The EUs biggest country is eyeing a digital overhaul of its massive health care system, and it wants to take the bloc along for the ride.
Strong concerns about privacy have long hampered efforts to digitalize health care in Germany. But its health minister, Jens Spahn, has now made doing so one of his top priorities.
This week, the German parliaments health committee is hashing out with doctors, insurers and health industries representatives the draft Digital Supply Law that Spahn proposed earlier this year. One of its measures — a provision that would require German health insurers pay for apps that help diabetes patients manage their sickness, for example — is already facing opposition from the Bavarian State Medical Association. The group contends these apps shouldnt be used without involving doctors in their prescription, the German Press Agency reported.
The legislation would also encourage doctors offering video consultations to make patients aware of this option, and it would grant a higher reimbursement rate to physicians if they send medical correspondence via email rather than by fax. Under present rules, reimbursement rates are higher for faxed correspondence, the ministry said.
In addition, the German health ministry wants to create an electronic health record for all insured patients by 2021. To address Germans long-standing concerns over privacy and personal data protection, the government will introduce a separate law on the protection of health data in electronic patient records by early 2021, the ministry said.
Luxembourg and the Czech Republic started exchanging electronic health records in June, the first of such exchanges in the EU.
The success or failure of these plans may be useful for Germany next year, when it wants to make digital health and artificial intelligence European priorities, during its rotating presidency of the Council of the EU.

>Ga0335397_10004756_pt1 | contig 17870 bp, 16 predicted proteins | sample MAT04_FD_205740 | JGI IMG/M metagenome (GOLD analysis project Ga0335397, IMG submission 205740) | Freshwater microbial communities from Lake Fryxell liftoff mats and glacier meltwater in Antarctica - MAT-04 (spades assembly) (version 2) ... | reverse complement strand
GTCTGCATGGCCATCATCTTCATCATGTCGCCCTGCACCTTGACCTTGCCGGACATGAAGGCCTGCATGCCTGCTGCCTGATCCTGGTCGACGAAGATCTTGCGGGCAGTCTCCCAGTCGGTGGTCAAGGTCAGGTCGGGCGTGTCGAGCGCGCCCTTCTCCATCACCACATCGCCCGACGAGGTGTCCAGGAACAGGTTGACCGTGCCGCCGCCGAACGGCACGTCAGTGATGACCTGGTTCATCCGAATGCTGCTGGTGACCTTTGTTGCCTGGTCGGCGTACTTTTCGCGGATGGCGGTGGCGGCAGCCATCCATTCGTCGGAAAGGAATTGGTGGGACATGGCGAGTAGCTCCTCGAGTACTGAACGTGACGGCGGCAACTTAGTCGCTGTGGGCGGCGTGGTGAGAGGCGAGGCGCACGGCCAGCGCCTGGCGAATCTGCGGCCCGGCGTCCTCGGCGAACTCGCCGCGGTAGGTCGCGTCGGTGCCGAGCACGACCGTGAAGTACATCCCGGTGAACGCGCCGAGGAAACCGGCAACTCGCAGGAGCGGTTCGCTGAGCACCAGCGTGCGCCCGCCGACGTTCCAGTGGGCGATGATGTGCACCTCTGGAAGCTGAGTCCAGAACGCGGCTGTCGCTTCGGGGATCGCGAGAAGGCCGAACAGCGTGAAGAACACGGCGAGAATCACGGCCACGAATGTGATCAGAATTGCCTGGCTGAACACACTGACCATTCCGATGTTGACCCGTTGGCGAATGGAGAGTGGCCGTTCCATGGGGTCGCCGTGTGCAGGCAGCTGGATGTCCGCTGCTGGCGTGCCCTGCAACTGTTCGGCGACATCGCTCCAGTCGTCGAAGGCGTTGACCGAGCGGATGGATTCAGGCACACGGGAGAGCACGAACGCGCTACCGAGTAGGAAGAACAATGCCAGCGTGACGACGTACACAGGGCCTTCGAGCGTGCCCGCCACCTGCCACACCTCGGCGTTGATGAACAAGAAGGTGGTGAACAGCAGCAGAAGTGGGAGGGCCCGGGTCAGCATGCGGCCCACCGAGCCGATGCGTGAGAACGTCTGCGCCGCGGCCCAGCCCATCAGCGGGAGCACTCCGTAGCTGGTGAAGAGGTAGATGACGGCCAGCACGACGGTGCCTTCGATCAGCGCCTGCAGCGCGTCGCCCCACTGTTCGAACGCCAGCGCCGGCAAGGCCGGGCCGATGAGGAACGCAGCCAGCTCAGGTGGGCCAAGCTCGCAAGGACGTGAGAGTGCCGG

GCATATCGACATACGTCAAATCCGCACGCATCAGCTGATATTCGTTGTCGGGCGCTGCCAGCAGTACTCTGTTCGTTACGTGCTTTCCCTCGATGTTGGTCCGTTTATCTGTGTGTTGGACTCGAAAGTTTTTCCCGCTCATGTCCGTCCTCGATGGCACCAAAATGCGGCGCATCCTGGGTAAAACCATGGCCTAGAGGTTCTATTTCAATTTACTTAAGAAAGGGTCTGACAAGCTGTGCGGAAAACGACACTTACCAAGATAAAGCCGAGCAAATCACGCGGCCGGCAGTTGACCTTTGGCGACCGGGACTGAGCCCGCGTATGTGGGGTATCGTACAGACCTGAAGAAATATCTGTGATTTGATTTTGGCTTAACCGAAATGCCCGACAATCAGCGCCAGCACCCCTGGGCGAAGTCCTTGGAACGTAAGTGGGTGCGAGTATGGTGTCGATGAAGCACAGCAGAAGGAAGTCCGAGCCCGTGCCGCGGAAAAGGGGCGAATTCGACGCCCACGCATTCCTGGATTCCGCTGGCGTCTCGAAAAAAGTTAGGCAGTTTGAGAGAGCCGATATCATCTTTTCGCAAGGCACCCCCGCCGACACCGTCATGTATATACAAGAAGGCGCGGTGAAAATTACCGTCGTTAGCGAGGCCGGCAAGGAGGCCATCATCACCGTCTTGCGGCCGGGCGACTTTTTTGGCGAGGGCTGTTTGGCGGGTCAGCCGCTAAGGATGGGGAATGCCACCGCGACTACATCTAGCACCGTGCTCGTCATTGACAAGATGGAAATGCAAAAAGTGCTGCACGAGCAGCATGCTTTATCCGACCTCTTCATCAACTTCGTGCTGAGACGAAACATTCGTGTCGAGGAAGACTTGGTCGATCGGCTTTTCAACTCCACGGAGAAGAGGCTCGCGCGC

Earlier this month, Spahn penned an op-ed with Ursula von der Leyen, a fellow German Christian Democrat and the president-elect of the European Commission, to make the case that Europe must come up with its own rules for how technology should be used to benefit society. This framework, they argued, should be distinct from the U.S. and Chinese models, where either commercial or government interests prevail over those of individuals.
“In the German health care system, we aim for a governmental collection of data for which citizens can volunteer their anonymized data,” they wrote, as an example on data use. This database should be accessible under controlled conditions for researchers, who could use it to come up with “new, successful screening, treatment, medication or diagnostic procedures.”
Germany wants to use its presidency to work on the European Health Data Space, a task that von der Leyen has set for the next European Health Commissioner Stella Kyriakides. This platform should be created to promote exchanges of health data and support research on prevention as well as on treatments, with EU citizens maintaining control on their data, von der Leyen wrote in Kyriakidess mission letter.
Stella Kyriakides task as the next European Health Commissioner will be to work on the European Health Data Space | Aris Oikonomou/AFP via Getty Images
Germany isnt alone in this push. Several smaller countries, for example, have moved to share e-prescriptions and patient summaries. At least 4,300 prescriptions have been exchanged since the beginning of the year between Finland and Estonia, two neighboring countries where citizens can easily hop on a ferry back and forth.
Meanwhile, Luxembourg and the Czech Republic started exchanging electronic health records in June, the first of such exchanges in the EU. This effort is part of a bigger plan to connect national e-health services, with 22 out of the 28 EU member countries involved.
While the partnership between Estonia and Finland may look like a small-bore initiative, it has addressed a real need between the two countries to be able to exchange e-prescriptions, Andrus Ansip, an Estonian member of the European Parliament and a former vice president of the European Commission in charge of the digital single market, said at the POLITICO roundtable. Prior to the exchange, pharmacists in each country had to constantly refuse toRead More – Source